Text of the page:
Thursday, September 07, 2006

Abu Mousa

Today, when I returned to the house at about four, having already eaten tasteless pieces of breaded, boneless chicken at one of Damascus' many shwarma and catch-all short-order restaurants, Abu Mousa asked if I was hungry. By God, I told him, I’ve already eaten, but it wasn’t very tasty. I cooked today, he told me, and there’s still some on the stove. Come, eat. I couldn’t refuse. There, in a covered pot was a large helping of Arabic rice with sliced potatoes and tomatoes and zucchini, still warm. It was delicious. I finished a plate, then another. There’s fattoush in the fridge, he told me. Fattoush is a traditional Levantine salad and one of Abu Mousa’s specialties: diced cucumbers, tomatoes, parsley, a bit of lettuce and pieces of fried pita, doused in olive oil and lemon juice. It was to his standard.

On other days, in the morning, he has invited me for lunch -- the principle meal in Syria, as in many cultures -- and I have accepted, but today he did not. Not wanting to take advantage of very generous hosts, I dined out with a friend. As I was finishing his rice and fattosh, Abu Mousa took a black marker and wrote in Arabic on a piece of blank paper: “Restaurant Abu Mousa welcomes you. Open night and day.” He posted it on the kitchen cabinet, his way of telling me that I am welcome to eat with him whenever I please.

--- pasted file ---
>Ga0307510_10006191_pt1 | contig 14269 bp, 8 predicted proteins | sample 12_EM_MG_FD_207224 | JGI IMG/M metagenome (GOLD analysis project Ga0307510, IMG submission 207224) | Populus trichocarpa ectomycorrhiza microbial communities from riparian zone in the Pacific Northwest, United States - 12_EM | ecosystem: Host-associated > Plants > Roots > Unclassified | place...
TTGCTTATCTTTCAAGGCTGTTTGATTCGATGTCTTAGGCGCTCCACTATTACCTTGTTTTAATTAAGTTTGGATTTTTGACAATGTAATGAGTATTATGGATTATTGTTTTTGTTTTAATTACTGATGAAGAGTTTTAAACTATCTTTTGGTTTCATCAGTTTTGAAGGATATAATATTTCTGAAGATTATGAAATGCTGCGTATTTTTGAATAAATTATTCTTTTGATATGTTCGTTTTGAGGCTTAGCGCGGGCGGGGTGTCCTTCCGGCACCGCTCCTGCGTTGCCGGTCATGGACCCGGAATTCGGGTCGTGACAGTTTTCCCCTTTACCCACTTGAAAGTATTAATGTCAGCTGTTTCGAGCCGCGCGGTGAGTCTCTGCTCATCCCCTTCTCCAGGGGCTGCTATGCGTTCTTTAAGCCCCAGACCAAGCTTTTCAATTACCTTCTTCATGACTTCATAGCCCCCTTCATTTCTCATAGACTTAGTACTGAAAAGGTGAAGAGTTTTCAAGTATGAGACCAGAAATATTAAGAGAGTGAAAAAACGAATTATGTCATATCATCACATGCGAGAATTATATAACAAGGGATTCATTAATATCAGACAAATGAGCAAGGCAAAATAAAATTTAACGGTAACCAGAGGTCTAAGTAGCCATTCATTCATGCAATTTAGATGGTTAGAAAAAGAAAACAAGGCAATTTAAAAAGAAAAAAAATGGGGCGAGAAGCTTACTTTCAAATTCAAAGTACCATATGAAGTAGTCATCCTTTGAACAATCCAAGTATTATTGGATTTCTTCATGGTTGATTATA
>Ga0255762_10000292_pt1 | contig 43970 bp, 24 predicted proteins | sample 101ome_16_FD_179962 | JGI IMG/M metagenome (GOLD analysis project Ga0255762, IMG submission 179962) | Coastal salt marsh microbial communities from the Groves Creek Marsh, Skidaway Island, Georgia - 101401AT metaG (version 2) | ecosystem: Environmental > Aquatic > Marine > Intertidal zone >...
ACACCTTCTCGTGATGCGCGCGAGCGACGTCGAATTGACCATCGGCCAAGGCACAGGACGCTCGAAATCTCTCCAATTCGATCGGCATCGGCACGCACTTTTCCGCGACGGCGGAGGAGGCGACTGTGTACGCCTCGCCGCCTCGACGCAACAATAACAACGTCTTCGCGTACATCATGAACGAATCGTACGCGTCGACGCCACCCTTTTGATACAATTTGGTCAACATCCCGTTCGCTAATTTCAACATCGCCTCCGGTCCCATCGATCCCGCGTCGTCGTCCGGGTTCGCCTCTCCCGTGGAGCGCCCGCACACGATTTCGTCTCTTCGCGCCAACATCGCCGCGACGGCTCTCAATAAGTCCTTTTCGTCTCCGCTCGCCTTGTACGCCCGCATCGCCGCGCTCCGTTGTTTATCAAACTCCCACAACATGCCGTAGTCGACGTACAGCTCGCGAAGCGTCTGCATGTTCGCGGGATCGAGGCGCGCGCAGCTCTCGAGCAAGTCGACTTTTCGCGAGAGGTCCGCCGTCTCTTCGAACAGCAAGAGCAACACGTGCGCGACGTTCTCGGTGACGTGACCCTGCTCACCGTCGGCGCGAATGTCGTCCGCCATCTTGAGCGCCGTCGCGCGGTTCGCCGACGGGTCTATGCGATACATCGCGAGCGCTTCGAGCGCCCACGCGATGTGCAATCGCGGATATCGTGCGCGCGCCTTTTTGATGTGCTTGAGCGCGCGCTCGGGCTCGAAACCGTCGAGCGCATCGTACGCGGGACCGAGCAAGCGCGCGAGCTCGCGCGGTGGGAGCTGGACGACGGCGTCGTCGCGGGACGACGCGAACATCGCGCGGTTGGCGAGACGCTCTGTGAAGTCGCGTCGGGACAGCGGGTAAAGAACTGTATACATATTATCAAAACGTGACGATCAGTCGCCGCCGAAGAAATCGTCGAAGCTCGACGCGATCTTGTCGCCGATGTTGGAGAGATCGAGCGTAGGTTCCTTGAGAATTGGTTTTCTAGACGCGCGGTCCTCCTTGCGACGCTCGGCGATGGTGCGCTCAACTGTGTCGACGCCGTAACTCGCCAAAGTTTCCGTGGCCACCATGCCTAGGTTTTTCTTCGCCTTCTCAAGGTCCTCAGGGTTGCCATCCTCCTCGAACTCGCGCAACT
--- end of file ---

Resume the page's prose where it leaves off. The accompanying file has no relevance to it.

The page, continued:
Abu Mousa -- father of Mousa, his eldest son, a hotel manager in Palm Springs, Calif. -- was born in 1926 in a village in the mountains north of Damascus. The son of a shepherd, he spent the summers with his father and his sheep, sleeping under the stars. Fifty years ago, after having served in the Syrian army, where, incidentally, he learned how to cook, he moved with his family to the house where he still lives. He worked as a police officer in Damascus until retirement. During the summers, he sleeps outside on a simple bed on the second-floor terrace. It reminds him of those early summers in the mountains, he told me. He often returns to the village and brings back figs and grapes and sheep’s cheese, as he did last weekend. Everything is fresh in the village, he says. Now, he’s trying to visit America -- he’s been several times before -- to spend time with his two sons. He was recently refused by the U.S. embassy, but he’ll try again. Until then, I’ll join him for lunch.

1 Comments:

Blogger Ernest Scribbler said...

Bob -- I am so glad to be able to peek into this culture through you. But would you mind writing down the recipies for some of this stuff? It sounds good, but more important, it would allow me to feel a little bit more connected.

6:56 AM  

Post a Comment

<< Home